The pain of discriminatory treatment meted out to her friend fired up determination in Faridkot woman resident to do her bit to spread awareness on thalassemia.
Sukhveer Kaur, 28, a resident of Hari Nau village in Faridkot plans to walk around 1,150 km in around 35 days to create awareness on the disease and help end discrimination against those afflicted.
"The walk will start from my hometown Kotkapura on January 10 and on the tour are all big cities of the state, where I will meet college student."
"I saw the ostracisation of my friend Disha, a thalassemia patient. In spite of a good professional degree, she did not get a job. There are a number of people suffering this humiliation and I want to help them. This is my motivation," she said.
She claimed that she wanted to spread awareness on thalassemia at a global platform and would do everything necessary to get the job done.
From March, Sukhveer also plans to climb the world' seven highest peaks starting with Killimanjaro in South Africa.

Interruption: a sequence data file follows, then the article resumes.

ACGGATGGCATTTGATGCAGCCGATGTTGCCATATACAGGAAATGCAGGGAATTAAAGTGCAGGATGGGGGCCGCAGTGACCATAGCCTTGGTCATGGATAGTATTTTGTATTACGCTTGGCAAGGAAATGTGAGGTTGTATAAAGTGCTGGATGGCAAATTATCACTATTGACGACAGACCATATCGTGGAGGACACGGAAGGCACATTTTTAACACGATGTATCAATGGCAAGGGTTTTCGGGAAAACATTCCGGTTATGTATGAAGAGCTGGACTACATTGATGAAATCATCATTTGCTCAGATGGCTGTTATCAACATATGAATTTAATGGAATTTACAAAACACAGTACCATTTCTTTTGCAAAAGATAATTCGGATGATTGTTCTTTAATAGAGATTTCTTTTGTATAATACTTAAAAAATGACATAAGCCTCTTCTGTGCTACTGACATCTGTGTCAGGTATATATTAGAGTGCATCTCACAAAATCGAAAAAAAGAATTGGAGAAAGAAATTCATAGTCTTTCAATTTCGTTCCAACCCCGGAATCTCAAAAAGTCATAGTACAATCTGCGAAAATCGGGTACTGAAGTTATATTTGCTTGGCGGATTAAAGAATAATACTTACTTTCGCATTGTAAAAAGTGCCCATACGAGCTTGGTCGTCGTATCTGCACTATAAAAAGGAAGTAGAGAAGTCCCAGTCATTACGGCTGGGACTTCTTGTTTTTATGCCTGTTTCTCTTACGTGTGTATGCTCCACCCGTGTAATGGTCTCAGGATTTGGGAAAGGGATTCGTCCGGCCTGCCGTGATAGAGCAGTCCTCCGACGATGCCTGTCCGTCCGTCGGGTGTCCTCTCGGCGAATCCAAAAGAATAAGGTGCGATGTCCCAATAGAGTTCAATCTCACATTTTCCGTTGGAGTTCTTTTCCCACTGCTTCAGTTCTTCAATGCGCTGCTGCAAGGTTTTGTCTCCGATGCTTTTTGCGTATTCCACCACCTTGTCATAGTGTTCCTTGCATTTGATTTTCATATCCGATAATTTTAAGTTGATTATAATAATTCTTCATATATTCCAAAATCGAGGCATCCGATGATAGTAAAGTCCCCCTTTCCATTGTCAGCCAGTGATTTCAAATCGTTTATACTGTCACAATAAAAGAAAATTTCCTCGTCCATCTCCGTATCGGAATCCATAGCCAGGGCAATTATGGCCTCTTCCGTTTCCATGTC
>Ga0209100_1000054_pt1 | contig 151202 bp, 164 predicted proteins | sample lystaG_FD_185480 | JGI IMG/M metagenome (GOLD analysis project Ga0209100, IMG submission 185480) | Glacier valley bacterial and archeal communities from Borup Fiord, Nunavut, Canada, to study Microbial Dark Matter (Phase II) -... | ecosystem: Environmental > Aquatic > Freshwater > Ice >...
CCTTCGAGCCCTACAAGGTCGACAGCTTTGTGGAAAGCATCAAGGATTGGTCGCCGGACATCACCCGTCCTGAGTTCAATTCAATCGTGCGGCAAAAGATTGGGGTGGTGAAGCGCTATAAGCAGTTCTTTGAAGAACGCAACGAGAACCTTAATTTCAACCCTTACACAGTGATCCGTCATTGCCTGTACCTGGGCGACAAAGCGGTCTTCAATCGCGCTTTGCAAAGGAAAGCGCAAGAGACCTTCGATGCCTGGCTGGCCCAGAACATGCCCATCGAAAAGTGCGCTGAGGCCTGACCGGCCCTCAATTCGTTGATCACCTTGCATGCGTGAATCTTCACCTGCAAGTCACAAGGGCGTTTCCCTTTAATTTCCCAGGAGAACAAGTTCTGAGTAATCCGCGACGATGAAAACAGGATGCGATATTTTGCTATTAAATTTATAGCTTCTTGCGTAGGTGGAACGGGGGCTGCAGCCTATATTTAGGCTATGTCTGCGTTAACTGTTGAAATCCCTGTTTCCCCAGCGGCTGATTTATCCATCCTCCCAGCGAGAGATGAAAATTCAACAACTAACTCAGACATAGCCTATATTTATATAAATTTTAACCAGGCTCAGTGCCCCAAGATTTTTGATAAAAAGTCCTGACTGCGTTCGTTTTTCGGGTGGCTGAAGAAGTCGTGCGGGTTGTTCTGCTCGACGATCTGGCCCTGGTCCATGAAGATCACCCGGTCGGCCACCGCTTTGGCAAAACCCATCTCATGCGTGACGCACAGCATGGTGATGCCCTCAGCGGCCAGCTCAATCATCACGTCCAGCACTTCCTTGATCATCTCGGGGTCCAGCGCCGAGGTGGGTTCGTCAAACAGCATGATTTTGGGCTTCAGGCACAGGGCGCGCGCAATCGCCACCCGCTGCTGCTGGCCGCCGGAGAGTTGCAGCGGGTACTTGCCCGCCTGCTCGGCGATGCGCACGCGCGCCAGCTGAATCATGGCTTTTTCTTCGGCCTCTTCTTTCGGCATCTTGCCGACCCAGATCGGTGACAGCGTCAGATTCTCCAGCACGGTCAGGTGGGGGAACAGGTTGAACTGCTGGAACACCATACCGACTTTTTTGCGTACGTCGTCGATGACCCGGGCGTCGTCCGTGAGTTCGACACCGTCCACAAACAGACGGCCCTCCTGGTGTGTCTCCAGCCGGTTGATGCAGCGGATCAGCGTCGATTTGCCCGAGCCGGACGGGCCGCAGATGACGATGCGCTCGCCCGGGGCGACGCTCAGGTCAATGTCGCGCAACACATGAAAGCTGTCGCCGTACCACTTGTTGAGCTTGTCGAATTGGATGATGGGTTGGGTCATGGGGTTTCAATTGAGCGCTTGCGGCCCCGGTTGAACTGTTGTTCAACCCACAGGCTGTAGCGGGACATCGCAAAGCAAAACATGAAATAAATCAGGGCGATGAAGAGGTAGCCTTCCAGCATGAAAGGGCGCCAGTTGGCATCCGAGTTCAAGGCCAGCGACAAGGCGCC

"Wherever I will go, I will try and create awareness on this disease. If I generate any money, 50 per cent will go towards helping thalassemia patients."
"One of my friends from Himachal Pradesh is accompanying me in the walk. To ensure that I am safe, we will inform the local police station of our arrival at each of our stops."
On sponsors, she said, "As of now, no well-known personality has approached us to help. However, a company, Events 365, has helped us by providing us with outfit and other necessary logistical support."
Recently, Sukhveer was also a part of the rescue team during the Uttarakhand rescue floods.
"Blood tests before marriage can help in controlling thalassemia. There are two types of patients, major and minor. Minor Thalassemia patients can lead a normal life. However, major thallesemia patients need frequent blood transfusion."
What is thalassemia?
Thalassemia is a group of inherited blood disorders that affect the body's ability to produce hemoglobin and red blood cells - patients have a lower-than-normal number of red blood cells in their bodies and too little hemoglobin.
In many cases the red blood cells are too small. The bone marrow of people with Thalassemia does not produce enough healthy hemoglobin or red blood cells, which causes anameia and fatigue, because the body is short of oxygen.
In more severe Thalassemia cases, the patient's organs may be damaged, there is restricted growth, heart failure, liver damage, and even death.